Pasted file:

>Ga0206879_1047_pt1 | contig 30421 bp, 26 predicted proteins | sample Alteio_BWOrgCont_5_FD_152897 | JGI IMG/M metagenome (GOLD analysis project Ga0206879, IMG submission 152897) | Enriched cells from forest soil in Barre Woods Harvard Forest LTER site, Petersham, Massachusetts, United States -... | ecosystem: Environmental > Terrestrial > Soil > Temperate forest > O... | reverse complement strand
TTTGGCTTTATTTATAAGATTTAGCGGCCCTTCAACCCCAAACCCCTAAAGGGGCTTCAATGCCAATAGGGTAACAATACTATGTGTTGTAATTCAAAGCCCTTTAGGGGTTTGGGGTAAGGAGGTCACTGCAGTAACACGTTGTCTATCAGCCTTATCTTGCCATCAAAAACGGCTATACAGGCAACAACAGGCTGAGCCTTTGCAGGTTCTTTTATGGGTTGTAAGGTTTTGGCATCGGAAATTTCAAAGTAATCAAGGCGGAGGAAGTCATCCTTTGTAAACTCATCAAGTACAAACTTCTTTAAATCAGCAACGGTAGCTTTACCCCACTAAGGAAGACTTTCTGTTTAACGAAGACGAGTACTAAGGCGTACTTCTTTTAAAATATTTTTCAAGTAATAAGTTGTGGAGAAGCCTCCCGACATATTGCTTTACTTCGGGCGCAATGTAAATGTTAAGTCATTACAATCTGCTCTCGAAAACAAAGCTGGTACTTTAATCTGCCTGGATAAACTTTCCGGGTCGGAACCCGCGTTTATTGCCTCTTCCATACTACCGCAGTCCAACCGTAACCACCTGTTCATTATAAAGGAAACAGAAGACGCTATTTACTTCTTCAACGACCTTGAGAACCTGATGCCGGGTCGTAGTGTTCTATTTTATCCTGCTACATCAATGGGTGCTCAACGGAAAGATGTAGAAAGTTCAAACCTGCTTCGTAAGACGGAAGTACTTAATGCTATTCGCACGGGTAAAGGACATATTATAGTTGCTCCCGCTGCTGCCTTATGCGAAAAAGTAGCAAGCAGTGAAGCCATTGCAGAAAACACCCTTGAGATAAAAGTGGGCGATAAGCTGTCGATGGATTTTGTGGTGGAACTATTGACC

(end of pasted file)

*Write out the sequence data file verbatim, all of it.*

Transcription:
>Ga0206879_1047_pt1 | contig 30421 bp, 26 predicted proteins | sample Alteio_BWOrgCont_5_FD_152897 | JGI IMG/M metagenome (GOLD analysis project Ga0206879, IMG submission 152897) | Enriched cells from forest soil in Barre Woods Harvard Forest LTER site, Petersham, Massachusetts, United States -... | ecosystem: Environmental > Terrestrial > Soil > Temperate forest > O... | reverse complement strand
TTTGGCTTTATTTATAAGATTTAGCGGCCCTTCAACCCCAAACCCCTAAAGGGGCTTCAATGCCAATAGGGTAACAATACTATGTGTTGTAATTCAAAGCCCTTTAGGGGTTTGGGGTAAGGAGGTCACTGCAGTAACACGTTGTCTATCAGCCTTATCTTGCCATCAAAAACGGCTATACAGGCAACAACAGGCTGAGCCTTTGCAGGTTCTTTTATGGGTTGTAAGGTTTTGGCATCGGAAATTTCAAAGTAATCAAGGCGGAGGAAGTCATCCTTTGTAAACTCATCAAGTACAAACTTCTTTAAATCAGCAACGGTAGCTTTACCCCACTAAGGAAGACTTTCTGTTTAACGAAGACGAGTACTAAGGCGTACTTCTTTTAAAATATTTTTCAAGTAATAAGTTGTGGAGAAGCCTCCCGACATATTGCTTTACTTCGGGCGCAATGTAAATGTTAAGTCATTACAATCTGCTCTCGAAAACAAAGCTGGTACTTTAATCTGCCTGGATAAACTTTCCGGGTCGGAACCCGCGTTTATTGCCTCTTCCATACTACCGCAGTCCAACCGTAACCACCTGTTCATTATAAAGGAAACAGAAGACGCTATTTACTTCTTCAACGACCTTGAGAACCTGATGCCGGGTCGTAGTGTTCTATTTTATCCTGCTACATCAATGGGTGCTCAACGGAAAGATGTAGAAAGTTCAAACCTGCTTCGTAAGACGGAAGTACTTAATGCTATTCGCACGGGTAAAGGACATATTATAGTTGCTCCCGCTGCTGCCTTATGCGAAAAAGTAGCAAGCAGTGAAGCCATTGCAGAAAACACCCTTGAGATAAAAGTGGGCGATAAGCTGTCGATGGATTTTGTGGTGGAACTATTGACC